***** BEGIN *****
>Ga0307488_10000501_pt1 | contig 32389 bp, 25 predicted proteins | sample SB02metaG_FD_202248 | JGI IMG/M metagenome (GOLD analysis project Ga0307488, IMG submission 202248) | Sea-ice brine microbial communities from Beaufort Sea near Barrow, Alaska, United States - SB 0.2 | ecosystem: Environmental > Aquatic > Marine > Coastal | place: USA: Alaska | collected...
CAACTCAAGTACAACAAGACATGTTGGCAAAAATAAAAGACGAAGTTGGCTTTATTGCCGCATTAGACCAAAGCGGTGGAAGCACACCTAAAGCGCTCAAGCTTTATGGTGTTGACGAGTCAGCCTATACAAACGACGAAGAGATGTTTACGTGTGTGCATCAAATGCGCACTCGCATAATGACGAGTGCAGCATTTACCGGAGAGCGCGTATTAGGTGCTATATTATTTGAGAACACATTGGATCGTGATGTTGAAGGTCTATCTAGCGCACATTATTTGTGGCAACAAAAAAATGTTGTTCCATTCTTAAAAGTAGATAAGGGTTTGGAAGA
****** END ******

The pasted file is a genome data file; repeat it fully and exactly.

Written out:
>Ga0307488_10000501_pt1 | contig 32389 bp, 25 predicted proteins | sample SB02metaG_FD_202248 | JGI IMG/M metagenome (GOLD analysis project Ga0307488, IMG submission 202248) | Sea-ice brine microbial communities from Beaufort Sea near Barrow, Alaska, United States - SB 0.2 | ecosystem: Environmental > Aquatic > Marine > Coastal | place: USA: Alaska | collected...
CAACTCAAGTACAACAAGACATGTTGGCAAAAATAAAAGACGAAGTTGGCTTTATTGCCGCATTAGACCAAAGCGGTGGAAGCACACCTAAAGCGCTCAAGCTTTATGGTGTTGACGAGTCAGCCTATACAAACGACGAAGAGATGTTTACGTGTGTGCATCAAATGCGCACTCGCATAATGACGAGTGCAGCATTTACCGGAGAGCGCGTATTAGGTGCTATATTATTTGAGAACACATTGGATCGTGATGTTGAAGGTCTATCTAGCGCACATTATTTGTGGCAACAAAAAAATGTTGTTCCATTCTTAAAAGTAGATAAGGGTTTGGAAGA